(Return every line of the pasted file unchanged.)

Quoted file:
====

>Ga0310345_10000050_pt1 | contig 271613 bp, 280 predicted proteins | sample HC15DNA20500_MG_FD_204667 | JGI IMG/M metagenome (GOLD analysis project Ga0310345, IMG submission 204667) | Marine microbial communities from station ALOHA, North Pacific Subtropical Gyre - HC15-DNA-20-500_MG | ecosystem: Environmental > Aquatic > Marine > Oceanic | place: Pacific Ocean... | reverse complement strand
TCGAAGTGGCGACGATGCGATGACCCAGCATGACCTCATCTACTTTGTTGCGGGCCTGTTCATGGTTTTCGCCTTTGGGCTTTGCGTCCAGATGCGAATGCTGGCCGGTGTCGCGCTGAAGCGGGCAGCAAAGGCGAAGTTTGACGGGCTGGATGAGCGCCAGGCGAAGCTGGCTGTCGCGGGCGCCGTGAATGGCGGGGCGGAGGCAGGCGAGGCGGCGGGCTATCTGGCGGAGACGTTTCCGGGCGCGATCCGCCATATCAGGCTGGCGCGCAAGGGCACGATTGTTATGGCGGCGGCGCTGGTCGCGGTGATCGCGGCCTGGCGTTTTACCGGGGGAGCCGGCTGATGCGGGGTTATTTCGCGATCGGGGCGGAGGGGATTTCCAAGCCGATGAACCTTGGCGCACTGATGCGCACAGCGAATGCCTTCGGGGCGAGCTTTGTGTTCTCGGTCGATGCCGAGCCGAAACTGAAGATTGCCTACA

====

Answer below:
>Ga0310345_10000050_pt1 | contig 271613 bp, 280 predicted proteins | sample HC15DNA20500_MG_FD_204667 | JGI IMG/M metagenome (GOLD analysis project Ga0310345, IMG submission 204667) | Marine microbial communities from station ALOHA, North Pacific Subtropical Gyre - HC15-DNA-20-500_MG | ecosystem: Environmental > Aquatic > Marine > Oceanic | place: Pacific Ocean... | reverse complement strand
TCGAAGTGGCGACGATGCGATGACCCAGCATGACCTCATCTACTTTGTTGCGGGCCTGTTCATGGTTTTCGCCTTTGGGCTTTGCGTCCAGATGCGAATGCTGGCCGGTGTCGCGCTGAAGCGGGCAGCAAAGGCGAAGTTTGACGGGCTGGATGAGCGCCAGGCGAAGCTGGCTGTCGCGGGCGCCGTGAATGGCGGGGCGGAGGCAGGCGAGGCGGCGGGCTATCTGGCGGAGACGTTTCCGGGCGCGATCCGCCATATCAGGCTGGCGCGCAAGGGCACGATTGTTATGGCGGCGGCGCTGGTCGCGGTGATCGCGGCCTGGCGTTTTACCGGGGGAGCCGGCTGATGCGGGGTTATTTCGCGATCGGGGCGGAGGGGATTTCCAAGCCGATGAACCTTGGCGCACTGATGCGCACAGCGAATGCCTTCGGGGCGAGCTTTGTGTTCTCGGTCGATGCCGAGCCGAAACTGAAGATTGCCTACA